However, unlike the lifetime matterspecific ban, the one-year categorical ban on appearing before one's former agency does not limit the appearances or activities of any partnership, firm or corporation in which the former employee has an interest or is employed. Moreover, as an administratively adopted prohibition not adopted by the Legislature, it would appear the only sanction for a violation is a civil penalty.

Two-Year Casino Restrictions

The COIL also prohibits a larger cohort of high-ranking state—and local—employees and their immediate family members from subsequently working for holders of and applicants for New Jersey casino licenses. It also limits the work they may do for firms that represent casino licensees. The casi no prohibition lasts for two years after state employment:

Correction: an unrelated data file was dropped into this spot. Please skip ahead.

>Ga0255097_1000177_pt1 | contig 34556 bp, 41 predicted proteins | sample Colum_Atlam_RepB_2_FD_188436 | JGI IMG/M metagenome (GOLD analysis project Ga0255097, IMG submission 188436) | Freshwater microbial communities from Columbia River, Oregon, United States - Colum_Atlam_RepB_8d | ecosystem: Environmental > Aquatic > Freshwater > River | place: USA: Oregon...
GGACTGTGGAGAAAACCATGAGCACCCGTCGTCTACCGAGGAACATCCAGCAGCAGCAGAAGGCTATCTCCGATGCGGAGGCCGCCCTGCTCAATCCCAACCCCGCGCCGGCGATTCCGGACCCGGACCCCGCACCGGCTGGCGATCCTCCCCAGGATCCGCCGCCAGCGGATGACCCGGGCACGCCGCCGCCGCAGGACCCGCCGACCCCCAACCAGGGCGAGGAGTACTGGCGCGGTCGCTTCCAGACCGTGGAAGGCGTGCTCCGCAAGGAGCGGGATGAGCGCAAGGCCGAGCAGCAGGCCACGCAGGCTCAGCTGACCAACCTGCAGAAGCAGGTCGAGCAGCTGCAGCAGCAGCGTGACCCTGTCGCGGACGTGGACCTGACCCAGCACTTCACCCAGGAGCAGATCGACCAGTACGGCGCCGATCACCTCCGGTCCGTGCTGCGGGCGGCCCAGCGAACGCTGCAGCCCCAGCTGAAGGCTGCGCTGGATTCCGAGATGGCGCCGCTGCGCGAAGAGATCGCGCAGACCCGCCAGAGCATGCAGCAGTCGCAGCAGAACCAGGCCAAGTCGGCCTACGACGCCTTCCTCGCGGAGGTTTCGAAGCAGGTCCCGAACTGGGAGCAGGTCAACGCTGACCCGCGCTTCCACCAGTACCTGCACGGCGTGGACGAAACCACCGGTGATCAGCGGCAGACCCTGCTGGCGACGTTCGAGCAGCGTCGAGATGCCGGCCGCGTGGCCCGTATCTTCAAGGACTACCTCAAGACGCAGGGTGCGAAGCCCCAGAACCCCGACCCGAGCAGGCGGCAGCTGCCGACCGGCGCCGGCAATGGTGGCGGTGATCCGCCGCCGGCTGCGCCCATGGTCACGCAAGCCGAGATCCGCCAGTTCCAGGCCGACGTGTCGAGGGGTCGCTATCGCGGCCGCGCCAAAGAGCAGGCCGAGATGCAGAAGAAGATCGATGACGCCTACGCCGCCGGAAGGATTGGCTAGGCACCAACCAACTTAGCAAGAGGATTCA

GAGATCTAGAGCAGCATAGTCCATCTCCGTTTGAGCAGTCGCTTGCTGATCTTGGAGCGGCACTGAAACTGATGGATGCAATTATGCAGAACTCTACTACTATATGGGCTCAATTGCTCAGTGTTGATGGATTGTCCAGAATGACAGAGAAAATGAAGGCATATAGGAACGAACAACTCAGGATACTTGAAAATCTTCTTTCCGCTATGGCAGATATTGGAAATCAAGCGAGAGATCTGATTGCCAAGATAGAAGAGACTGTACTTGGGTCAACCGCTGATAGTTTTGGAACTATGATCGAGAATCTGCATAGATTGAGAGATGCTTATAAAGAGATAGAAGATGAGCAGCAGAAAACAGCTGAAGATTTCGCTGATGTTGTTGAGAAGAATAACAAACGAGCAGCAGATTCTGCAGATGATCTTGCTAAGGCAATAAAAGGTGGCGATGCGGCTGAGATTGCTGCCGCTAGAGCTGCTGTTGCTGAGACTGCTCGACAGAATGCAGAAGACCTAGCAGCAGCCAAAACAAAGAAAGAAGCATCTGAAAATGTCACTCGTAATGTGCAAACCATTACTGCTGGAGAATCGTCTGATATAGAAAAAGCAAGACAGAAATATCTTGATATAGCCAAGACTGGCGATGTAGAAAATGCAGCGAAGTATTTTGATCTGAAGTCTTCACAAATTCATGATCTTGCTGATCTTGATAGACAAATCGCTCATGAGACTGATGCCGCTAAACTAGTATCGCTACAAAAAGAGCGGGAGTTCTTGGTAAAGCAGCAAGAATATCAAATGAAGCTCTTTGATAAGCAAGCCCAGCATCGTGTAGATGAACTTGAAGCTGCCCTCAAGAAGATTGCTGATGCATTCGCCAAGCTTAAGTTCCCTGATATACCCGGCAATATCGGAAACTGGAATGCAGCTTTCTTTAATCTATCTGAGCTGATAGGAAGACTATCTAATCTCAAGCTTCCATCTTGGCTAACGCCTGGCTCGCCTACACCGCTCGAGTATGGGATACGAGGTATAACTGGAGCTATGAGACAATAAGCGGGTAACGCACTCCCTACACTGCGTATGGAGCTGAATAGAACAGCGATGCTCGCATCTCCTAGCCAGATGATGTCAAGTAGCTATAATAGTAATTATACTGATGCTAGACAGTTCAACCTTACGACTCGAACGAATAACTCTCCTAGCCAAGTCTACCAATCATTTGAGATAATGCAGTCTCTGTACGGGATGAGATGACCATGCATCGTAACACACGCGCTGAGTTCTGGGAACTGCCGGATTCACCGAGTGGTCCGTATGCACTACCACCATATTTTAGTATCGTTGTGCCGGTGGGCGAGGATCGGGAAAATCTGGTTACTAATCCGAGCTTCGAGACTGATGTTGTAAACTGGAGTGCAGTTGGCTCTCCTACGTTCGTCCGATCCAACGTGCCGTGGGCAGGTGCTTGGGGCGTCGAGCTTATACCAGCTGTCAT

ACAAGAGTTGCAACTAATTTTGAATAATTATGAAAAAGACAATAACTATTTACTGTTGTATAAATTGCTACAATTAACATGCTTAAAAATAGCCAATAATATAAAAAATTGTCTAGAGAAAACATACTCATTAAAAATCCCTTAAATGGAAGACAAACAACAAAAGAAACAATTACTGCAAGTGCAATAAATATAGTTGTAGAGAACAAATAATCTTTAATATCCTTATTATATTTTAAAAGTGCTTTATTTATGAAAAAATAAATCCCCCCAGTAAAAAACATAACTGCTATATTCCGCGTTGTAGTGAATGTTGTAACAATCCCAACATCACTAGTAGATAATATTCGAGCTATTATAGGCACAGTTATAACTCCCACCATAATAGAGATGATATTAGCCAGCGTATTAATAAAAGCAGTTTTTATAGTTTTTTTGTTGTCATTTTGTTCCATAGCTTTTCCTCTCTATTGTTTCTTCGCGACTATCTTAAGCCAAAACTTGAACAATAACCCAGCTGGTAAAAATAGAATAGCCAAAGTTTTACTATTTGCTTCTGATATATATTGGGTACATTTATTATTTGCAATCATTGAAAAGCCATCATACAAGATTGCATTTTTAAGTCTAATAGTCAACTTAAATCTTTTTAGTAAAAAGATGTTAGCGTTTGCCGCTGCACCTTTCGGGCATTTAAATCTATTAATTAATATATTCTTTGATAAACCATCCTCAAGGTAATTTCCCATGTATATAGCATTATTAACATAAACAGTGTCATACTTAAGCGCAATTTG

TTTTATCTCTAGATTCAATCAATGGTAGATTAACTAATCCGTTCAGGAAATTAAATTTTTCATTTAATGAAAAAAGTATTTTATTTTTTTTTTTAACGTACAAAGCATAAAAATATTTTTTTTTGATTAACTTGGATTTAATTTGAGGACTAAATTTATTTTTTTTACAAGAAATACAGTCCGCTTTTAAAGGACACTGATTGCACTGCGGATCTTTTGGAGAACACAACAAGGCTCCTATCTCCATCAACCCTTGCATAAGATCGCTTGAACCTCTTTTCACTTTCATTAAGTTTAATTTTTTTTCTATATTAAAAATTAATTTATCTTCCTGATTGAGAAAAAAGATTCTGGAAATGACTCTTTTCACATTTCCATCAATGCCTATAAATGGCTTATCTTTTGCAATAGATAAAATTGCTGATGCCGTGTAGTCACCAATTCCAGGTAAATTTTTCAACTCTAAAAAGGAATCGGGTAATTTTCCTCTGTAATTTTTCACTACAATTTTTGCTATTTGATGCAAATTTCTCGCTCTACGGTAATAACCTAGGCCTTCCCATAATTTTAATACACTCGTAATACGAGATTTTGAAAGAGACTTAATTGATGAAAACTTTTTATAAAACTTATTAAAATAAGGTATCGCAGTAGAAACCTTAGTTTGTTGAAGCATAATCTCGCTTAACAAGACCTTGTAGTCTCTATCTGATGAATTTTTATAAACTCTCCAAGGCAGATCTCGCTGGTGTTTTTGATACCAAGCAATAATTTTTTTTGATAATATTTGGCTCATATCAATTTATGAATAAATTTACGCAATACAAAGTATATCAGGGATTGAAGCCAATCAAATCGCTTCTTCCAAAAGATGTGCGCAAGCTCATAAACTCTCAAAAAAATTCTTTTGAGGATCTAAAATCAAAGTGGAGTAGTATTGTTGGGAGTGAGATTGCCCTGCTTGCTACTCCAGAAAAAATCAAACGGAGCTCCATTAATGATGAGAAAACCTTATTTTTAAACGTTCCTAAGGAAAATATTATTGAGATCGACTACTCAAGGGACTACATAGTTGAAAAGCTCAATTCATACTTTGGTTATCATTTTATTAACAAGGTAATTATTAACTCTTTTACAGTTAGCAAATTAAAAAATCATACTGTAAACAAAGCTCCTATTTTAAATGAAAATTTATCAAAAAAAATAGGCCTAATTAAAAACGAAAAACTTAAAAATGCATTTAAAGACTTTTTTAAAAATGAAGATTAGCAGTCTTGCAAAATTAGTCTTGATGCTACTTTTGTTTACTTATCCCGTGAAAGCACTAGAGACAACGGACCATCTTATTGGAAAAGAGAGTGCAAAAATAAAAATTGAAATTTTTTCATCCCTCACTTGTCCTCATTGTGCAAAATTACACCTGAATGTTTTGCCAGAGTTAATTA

No person or any member of his immediate family, nor any partnership, firm or corporation with which such person is associated or in which he has an interest, nor any partner, officer, director or employee while he is associated with such partnership, firm or corporation, shall, within two years next subsequent to the termination of the office or employment of such person, hold, directly or indirectly, an interest in, or hold employment with, or represent, appear for or negotiate on behalf of, any holder of, or applicant for, a casino license in connection with any cause, application or matter, or any holding or intermediary company with respect to such holder of, or applicant for, a casino license in connection with any phase of casino development, permitting, licensure or any other matter whatsoever related to casino activity.10